Why isn’t my Monstera forming splits or holes on its leaves?

  • Many different factors can cause this, but generally, it means your plant doesn’t have ideal conditions.
  • Solution: Check the amount of light and water it is receiving, and adjust as needed. You can also take your plant’s aerial roots and push them down into the soil so the plant can absorb more nutrients. Keep in mind that your plant will develop holes only on its more mature leaves, so sometimes, you just have to exercise patience.

My Monstera has gotten way too big. What can I do?

  • Remember, these are naturally large plants, but you help train them to fit the space you have allotted for them.
  • Solution: Prune it back! There is no harm in doing so. They can handle a good trim. You can also train your Monstera to grow whichever way your heart desires by using stakes and ties. To curb excessive growth, avoid repotting too often and regularly prune by pinching off new growth.

The leaves are curling.

  • If the leaves of your Monstera are curling, your plant is most likely underwatered.
  • Solution: You can quickly fix this issue by giving your plant a thorough “shower” — take it out of its decorative pot and place it outside or in a bathtub. Give it plenty of water and let it drain out completely before putting it back in its pot. Another method is to let it sit in water for a few hours, giving the roots a chance to drink.

The leaves are wilting or drooping.

  • If your Monstera looks droopy or the leaves are wilting, this could be one of two things — overwatering or underwatering!
  • Solution: Check the soil. If it’s bone dry, follow the instructions above to give it a good shower. If it’s moist, you most likely overwatered it and should wait until it’s dried out before watering again. During this time, make sure it’s getting enough light (bright indirect is ideal) so that it can dry out properly.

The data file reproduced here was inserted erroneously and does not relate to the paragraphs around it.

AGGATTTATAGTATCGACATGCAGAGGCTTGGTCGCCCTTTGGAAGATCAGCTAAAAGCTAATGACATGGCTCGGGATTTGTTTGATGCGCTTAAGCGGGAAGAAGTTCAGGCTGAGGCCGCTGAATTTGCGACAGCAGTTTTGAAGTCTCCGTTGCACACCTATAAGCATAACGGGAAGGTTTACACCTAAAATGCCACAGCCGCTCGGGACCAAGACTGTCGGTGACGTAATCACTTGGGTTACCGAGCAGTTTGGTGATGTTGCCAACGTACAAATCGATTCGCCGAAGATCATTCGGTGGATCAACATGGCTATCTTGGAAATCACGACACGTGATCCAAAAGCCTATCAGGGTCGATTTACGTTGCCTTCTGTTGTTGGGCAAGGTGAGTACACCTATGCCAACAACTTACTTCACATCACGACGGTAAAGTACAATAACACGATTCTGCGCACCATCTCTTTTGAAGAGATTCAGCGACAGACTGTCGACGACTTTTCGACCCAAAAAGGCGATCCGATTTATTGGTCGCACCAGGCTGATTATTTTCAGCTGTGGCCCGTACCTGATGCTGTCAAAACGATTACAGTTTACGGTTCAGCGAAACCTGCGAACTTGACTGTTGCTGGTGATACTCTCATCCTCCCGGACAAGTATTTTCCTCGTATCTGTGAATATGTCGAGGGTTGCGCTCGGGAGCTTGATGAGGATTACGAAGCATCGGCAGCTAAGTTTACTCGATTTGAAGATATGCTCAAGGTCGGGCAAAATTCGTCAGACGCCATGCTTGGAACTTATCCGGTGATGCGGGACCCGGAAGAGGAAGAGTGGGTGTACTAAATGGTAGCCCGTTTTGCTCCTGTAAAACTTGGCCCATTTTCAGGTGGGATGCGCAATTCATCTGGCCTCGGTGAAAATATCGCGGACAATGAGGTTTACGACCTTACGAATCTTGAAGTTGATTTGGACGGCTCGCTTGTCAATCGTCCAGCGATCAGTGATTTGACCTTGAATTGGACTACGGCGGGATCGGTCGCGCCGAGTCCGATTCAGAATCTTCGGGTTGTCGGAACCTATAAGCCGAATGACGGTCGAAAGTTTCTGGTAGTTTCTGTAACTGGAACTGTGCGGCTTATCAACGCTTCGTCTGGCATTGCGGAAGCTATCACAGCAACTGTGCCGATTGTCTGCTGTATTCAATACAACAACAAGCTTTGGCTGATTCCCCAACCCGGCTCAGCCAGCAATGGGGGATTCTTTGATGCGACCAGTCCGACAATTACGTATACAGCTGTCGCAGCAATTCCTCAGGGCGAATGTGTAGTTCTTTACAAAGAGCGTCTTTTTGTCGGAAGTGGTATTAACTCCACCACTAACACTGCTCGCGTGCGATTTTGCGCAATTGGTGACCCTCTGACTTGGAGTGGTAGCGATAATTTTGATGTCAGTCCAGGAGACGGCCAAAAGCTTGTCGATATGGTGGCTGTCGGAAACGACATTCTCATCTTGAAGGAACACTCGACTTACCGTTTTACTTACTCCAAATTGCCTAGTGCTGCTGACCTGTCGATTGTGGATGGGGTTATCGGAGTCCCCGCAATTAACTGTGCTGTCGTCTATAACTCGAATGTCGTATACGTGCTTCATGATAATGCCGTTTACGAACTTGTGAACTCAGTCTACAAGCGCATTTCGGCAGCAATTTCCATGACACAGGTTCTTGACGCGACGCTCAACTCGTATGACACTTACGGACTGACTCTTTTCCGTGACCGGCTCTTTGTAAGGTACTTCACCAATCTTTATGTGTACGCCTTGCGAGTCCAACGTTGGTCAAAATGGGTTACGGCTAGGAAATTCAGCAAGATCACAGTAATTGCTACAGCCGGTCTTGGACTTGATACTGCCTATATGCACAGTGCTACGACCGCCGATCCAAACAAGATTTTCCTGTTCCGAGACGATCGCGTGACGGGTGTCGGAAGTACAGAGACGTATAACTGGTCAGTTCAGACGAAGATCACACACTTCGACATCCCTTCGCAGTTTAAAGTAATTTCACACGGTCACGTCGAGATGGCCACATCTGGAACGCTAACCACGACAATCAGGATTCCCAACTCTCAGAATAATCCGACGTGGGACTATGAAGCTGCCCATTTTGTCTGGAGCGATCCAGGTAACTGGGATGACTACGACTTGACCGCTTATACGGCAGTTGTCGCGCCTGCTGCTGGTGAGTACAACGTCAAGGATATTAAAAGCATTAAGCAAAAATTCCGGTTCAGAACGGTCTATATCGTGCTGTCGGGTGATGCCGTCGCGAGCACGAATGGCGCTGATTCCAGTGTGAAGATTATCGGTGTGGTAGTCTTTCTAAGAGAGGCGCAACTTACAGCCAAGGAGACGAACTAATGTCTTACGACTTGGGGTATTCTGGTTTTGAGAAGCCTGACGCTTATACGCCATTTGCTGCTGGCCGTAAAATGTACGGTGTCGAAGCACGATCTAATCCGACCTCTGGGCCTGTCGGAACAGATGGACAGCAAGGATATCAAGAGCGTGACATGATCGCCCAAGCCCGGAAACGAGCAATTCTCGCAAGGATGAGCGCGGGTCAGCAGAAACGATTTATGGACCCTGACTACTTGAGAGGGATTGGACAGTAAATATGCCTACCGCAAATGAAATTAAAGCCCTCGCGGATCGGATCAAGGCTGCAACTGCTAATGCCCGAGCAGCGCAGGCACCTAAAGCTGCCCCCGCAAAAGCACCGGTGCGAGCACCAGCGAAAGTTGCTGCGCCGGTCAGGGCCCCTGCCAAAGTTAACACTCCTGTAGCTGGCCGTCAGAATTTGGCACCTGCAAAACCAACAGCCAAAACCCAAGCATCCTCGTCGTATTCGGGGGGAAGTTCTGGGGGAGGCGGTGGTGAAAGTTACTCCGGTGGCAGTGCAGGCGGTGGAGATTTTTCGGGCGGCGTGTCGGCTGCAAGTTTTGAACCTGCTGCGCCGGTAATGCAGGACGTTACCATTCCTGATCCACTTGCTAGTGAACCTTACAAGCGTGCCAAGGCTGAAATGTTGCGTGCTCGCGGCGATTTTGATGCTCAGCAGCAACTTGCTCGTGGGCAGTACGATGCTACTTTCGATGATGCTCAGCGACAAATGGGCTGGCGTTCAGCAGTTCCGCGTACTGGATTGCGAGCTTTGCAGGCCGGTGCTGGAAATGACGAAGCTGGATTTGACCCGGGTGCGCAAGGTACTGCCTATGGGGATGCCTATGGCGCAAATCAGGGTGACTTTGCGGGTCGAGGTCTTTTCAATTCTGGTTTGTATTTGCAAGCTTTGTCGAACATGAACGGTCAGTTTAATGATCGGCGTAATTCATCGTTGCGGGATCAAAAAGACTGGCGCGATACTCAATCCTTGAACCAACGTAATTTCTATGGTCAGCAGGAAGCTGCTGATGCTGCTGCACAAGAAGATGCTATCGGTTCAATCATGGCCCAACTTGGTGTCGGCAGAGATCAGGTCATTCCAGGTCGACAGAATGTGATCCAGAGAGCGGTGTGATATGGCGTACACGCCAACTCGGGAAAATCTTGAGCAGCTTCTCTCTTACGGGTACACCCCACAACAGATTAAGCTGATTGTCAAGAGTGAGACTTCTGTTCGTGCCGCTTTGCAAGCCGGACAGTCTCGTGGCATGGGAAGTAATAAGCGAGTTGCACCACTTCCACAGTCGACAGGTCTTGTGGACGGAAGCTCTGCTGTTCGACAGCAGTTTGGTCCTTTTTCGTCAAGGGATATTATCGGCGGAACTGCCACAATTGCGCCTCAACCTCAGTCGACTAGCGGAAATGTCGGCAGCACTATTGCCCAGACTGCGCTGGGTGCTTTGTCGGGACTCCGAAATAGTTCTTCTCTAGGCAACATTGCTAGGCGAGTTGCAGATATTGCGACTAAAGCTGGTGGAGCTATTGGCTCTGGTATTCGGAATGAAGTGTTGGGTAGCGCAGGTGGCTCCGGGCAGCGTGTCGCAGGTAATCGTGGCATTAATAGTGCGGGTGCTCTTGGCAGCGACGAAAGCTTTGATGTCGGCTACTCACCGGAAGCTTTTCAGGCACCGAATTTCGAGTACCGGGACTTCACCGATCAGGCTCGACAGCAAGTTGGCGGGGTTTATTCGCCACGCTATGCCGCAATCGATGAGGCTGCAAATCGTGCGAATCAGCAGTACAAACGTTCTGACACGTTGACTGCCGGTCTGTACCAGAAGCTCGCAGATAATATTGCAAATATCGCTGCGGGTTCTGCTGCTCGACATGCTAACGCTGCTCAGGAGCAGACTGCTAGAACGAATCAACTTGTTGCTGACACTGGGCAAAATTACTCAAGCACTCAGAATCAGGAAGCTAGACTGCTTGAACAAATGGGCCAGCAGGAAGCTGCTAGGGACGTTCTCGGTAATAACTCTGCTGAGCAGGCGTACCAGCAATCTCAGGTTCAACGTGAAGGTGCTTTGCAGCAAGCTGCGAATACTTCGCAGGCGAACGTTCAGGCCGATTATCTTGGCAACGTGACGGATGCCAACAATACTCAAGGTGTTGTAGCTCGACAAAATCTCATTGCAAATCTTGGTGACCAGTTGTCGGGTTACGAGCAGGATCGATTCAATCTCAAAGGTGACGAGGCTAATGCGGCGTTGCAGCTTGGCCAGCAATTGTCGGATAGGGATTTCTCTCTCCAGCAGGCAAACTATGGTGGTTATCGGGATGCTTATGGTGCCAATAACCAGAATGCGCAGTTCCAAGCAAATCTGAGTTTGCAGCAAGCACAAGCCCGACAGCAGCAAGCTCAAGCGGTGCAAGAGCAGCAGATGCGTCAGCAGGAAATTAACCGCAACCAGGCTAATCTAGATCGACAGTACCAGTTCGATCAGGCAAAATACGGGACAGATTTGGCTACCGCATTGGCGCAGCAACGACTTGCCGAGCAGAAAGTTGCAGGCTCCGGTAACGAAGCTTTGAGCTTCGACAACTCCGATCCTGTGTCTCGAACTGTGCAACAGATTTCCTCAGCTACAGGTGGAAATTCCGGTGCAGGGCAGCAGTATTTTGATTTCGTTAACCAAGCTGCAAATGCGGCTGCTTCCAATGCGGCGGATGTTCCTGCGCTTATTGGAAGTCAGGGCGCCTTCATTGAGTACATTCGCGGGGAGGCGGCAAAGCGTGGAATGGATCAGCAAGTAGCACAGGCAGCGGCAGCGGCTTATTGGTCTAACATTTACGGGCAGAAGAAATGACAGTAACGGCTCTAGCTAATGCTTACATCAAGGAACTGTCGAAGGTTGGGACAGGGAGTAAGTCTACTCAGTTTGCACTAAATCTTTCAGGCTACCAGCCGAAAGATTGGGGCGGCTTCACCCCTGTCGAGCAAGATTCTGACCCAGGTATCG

Common Bugs to Watch For

Monstera is rarely bothered by pests or disease, but don’t think that they are 100% impervious. If you want to have healthy house plants, you MUST inspect them regularly. Every time I water a plant, I give it a quick look-over.  Bugs/insects feeding on your plants reduces the plant sap and redirects nutrients from leaves. Some chew on the leaves, leaving holes in the leaves.  Also watch for wilting or yellowing, distorted, or speckled leaves. They can quickly get out of hand and spread to your other plants.

If you see ONE bug, trust me, there are more. Take action right away. Some are brave enough to show their “faces” by hanging out on stems in plain wight. Others tend to hide out in the darnedest of places, like the crotch of a plant or in a leaf that has yet to unfurl.

  • Mealybugs look like small balls of cotton. They can travel, slooooooowly, but they have a strong will and determination! Though they move slowly,  if any plant is touching another, there is a chance the mealybug will hitch a ride on a new leaf and spread. They breed like rabbits of the insect world. Females can deposit around 600 eggs in loose cottony masses, often on the underside of leaves or along stems.
  • Scales are dark-colored bumps that are primarily immobile insects that stick themselves to stems and leaves. They are rather inconspicuous and don’t look like a typical insect. They can range in color but are most often brownish in appearance. They’re called “scales” primarily due to their scale-like appearance on a plant, due to waxy or armored coverings. They are often seen in clumps along a stem, sucking away at the plant’s juices with their spiky mouthpart.
  • Aphids are more commonly seen if you place your plants outdoors. Aphids are indeed bugs. They are tiny insects that, along with black, also come in shades of yellow, green, brown, and pink. They are often found on the undersides of leaves.
  • Spider mites are more common on houseplants. They are not insects – they are related to spiders. These appear to be tiny black or red moving dots. Spider mites are nearly invisible to the naked eye. You often need a magnifying lens to spot them, or you may just notice a reddish film across the bottom of the leaves, some webbing, or even some leaf damage, which usually results in reddish-brown spots on the leaf.


All parts of the plant are toxic to people except for the ripe fruit, and according to the ASPCA, Monstera deliciosa is toxic to dogs and cats. Oh, did I forget to mention that they can grow fruit? They can indeed, but this is uncommon for indoor house plants.